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I can sum up how yesterday’s Bank of Canada rate drop impacts your mortgage in two words: It doesn’t. At least not immediately. That’s because we don’t borrow from the Bank of Canada—the banks that loan us money borrow from the Bank of Canada. So, don’t expect your mortgage rates to drop overnight.
But this doesn’t mean you won’t feel the impact from this recent rate drop. And the bottom line is the reason why mortgage rates changes is because it’s big business for the banks.
What’s the impact on variable-rate mortgages?
If you’re a current home owner with a variable rate mortgage than yesterday’s announcement will probably end up benefitting you. That’s because variable mortgage rates are essentially determined by your lender’s prime rate and your lender’s prime rate is influenced by the Bank of Canada’s key interest rate—the very same rate that was bumped down yesterday by 0.25%.
Still, this doesn’t mean you’ll immediately see more money in your pocket (or in this case, put against the principal of your mortgage). While an increase in the BoC’s key interest rate would guarantee a virtually automatic increase in your bank’s prime lending rate (which, in turn, impacts your variable rate), the same response doesn’t always apply when it comes to a rate drop. That’s because the BoC cannot dictate a change. It can only influence change and one of the major ways they do this is by raising or lowering the key interest rate. (Usually the Bank of Canada will raise its key inflation rate when it wants to fight inflation, but that wasn’t the motive this time. The motive was to provide a bit of “insurance” to the Canadian economy because of the prolonged plunge in oil prices. For more on this situation read the BoC’s statement, or this CP News article. )
But, as I said, be patient. Mortgages mean business for banks—big business. And at some point, a lender will make a play to increase their mortgage business, and this will start with a reduction in their prime rate (and in their subsequent posted variable rates). This will prompt other lenders—also competing for mortgage business—to follow suit.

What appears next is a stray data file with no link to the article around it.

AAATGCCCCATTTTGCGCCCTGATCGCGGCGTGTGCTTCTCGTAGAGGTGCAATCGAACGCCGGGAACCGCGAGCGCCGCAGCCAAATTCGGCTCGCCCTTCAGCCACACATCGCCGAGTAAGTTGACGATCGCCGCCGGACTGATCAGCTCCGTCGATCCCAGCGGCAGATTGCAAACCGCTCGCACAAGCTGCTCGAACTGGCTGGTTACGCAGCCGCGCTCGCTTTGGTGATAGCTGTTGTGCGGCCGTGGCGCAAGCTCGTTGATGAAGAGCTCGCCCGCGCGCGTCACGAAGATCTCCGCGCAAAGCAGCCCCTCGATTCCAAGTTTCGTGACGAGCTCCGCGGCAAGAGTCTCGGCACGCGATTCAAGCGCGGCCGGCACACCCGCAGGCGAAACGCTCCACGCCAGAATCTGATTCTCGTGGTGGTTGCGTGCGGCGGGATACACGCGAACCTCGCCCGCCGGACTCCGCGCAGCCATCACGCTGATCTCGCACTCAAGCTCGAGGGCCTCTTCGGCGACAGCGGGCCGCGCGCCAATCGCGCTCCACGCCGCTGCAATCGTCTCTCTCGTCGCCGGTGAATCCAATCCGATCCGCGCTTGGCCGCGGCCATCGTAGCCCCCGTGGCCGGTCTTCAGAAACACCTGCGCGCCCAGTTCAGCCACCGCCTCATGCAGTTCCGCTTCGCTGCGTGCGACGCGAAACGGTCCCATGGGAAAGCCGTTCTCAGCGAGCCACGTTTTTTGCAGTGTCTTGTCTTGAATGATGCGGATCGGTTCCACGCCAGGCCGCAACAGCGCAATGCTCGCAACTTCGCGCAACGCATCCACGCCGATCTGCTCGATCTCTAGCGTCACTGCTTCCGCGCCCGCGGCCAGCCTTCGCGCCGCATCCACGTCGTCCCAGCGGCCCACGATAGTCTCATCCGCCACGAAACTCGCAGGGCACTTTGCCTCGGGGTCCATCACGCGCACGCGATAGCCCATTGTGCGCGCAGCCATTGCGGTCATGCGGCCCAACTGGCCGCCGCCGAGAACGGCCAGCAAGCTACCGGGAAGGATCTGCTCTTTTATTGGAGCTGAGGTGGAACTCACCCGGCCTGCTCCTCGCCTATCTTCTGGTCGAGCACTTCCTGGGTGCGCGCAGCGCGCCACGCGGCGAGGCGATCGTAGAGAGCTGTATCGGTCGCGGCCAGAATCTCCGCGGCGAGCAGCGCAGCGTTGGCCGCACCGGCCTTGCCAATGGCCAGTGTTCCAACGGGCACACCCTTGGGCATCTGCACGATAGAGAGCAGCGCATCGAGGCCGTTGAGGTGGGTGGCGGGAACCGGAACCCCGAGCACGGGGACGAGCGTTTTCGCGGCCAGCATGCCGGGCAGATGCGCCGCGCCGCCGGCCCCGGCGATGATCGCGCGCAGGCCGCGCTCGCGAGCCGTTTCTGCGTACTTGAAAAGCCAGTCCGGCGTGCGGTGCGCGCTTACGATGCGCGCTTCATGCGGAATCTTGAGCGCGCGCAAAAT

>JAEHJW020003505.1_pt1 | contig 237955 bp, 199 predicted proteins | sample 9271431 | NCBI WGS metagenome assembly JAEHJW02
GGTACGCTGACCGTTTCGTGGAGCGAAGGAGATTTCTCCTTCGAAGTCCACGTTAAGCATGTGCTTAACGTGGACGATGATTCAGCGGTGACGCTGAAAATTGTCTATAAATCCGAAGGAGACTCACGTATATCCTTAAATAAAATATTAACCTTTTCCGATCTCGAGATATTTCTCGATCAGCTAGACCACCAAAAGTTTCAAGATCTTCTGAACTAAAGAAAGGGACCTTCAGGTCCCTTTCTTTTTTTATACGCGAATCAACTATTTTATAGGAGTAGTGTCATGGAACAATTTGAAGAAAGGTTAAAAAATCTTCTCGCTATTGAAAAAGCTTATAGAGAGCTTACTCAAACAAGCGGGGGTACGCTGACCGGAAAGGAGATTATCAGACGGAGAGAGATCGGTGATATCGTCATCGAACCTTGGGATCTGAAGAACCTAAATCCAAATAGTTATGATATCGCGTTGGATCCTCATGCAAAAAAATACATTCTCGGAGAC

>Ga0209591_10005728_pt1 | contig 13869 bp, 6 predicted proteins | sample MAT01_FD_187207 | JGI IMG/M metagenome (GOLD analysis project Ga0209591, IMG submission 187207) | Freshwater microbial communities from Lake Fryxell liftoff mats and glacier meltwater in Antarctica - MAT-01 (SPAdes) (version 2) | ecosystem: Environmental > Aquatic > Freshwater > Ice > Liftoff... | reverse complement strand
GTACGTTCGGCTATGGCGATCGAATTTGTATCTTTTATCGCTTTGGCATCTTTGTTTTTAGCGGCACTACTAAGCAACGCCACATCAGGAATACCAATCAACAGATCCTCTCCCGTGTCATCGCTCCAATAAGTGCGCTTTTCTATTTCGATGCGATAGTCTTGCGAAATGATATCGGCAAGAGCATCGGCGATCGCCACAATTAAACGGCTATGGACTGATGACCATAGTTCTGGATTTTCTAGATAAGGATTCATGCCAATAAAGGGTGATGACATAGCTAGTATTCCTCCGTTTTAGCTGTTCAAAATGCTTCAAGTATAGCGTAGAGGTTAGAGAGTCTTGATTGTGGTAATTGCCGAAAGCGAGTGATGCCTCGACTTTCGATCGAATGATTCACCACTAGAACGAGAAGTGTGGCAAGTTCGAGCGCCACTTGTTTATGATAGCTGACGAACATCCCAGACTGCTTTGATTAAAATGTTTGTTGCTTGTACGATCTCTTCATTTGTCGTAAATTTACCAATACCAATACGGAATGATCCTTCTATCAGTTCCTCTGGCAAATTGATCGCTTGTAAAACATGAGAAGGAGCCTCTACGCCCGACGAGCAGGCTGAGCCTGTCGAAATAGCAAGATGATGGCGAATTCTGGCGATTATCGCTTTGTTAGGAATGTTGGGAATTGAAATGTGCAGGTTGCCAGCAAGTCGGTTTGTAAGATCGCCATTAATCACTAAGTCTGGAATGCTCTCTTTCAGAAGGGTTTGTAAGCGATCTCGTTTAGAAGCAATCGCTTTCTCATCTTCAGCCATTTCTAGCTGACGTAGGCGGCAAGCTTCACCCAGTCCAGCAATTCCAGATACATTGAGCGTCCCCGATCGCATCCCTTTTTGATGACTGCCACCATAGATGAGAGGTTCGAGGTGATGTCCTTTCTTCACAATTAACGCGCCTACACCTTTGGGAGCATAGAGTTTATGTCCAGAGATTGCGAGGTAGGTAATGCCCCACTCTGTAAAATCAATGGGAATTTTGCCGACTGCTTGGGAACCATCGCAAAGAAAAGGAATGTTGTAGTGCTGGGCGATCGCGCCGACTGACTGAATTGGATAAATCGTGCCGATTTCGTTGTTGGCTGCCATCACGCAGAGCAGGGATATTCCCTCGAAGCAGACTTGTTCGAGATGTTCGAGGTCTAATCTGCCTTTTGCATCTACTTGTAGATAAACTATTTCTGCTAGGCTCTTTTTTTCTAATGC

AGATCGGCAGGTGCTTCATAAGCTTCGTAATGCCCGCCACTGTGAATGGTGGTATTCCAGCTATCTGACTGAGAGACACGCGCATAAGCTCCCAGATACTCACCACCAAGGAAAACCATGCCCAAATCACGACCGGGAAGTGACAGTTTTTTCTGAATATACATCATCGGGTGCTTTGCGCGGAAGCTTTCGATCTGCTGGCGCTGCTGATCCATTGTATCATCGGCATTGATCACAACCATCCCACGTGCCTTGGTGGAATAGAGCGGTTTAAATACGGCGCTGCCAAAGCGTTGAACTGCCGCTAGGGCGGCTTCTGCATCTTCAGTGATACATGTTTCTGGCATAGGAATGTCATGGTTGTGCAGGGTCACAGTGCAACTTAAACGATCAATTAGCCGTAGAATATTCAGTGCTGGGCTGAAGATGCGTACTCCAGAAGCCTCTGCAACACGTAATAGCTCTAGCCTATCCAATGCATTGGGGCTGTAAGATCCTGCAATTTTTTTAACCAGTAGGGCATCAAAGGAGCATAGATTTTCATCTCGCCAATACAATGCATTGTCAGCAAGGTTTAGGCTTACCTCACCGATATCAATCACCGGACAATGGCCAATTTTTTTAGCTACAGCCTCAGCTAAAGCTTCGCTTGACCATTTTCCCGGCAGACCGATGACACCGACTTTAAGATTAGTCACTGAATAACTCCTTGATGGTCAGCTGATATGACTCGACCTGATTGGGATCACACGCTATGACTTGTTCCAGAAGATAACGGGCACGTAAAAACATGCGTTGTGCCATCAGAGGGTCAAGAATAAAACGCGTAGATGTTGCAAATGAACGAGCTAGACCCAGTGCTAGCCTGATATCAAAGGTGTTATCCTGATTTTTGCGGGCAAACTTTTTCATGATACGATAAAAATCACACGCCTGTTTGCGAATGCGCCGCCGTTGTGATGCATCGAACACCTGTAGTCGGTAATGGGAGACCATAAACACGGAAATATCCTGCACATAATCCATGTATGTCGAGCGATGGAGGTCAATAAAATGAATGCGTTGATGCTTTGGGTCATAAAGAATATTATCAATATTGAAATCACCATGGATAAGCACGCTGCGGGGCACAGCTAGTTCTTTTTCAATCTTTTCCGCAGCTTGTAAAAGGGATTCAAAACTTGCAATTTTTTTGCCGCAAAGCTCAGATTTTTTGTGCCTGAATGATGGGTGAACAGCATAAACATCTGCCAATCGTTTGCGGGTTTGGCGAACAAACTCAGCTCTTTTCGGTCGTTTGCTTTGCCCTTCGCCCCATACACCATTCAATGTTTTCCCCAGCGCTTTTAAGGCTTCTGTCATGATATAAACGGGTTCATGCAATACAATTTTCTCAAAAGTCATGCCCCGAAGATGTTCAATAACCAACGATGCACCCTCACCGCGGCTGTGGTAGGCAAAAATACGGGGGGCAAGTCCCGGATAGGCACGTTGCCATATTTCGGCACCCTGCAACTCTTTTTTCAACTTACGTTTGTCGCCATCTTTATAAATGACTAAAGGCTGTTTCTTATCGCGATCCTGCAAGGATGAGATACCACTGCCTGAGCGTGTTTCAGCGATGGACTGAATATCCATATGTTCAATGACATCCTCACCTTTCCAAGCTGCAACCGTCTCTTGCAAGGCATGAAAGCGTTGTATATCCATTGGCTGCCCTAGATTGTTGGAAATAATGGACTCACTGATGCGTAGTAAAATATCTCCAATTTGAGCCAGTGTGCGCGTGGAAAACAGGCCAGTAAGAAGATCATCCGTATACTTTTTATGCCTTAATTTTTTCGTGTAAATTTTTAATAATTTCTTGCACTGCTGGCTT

Historically, the increase or decrease of a bank’s prime rate is approximately 25 to 50 basis points of the corresponding change in the Bank of Canada’s key rate (also known as the overnight lending rate). This could mean a 0.25% to 0.50% drop for a new consumer prime lending rate of 2.5% to 2.75%. For new home buyers (or those renewing a mortgage) this will mean even lower variable-rate mortgages. For those already in a variable rate mortgage, it will either mean a reduction in your monthly payment, or more money put towards your principal debt.
What’s the impact on fixed-rate mortgages?
However, these recent and predicted rate reductions don’t directly affect fixed mortgage rates. That’s because fixed rates are not determined by the BoC’s overnight lending rate, but by bond yields. For five-year fixed-term mortgages, look at 5-year bond yields. For 10-year fixed-term, look at 10-year bond yields, and so on.
Bond yields represent the benchmark for what capital should cost a bank at the lowest level of risk. Once a bank can establish this cost, they then set their fixed-term rates. The difference between the two—the posted/discounted fixed-term mortgage rate and the corresponding bond yield—represents the mark-up the bank earns loaning you the money.
However, the Bank of Canada’s unexpected decision to lower rates—the first movement in the rate since September 2010—could impact fixed mortgage rates, because it could affect bond investor sentiment. Bond yields are currently at historical lows and fixed rates continues to be a very competitive market. But with the BoC’s new economic signal, this could signal a lack of confidence in the economy and investors could become skittish, decide to sell of their bonds, which would prompt yields—and subsequently fixed rates—to rise.
MoneySense by Romana King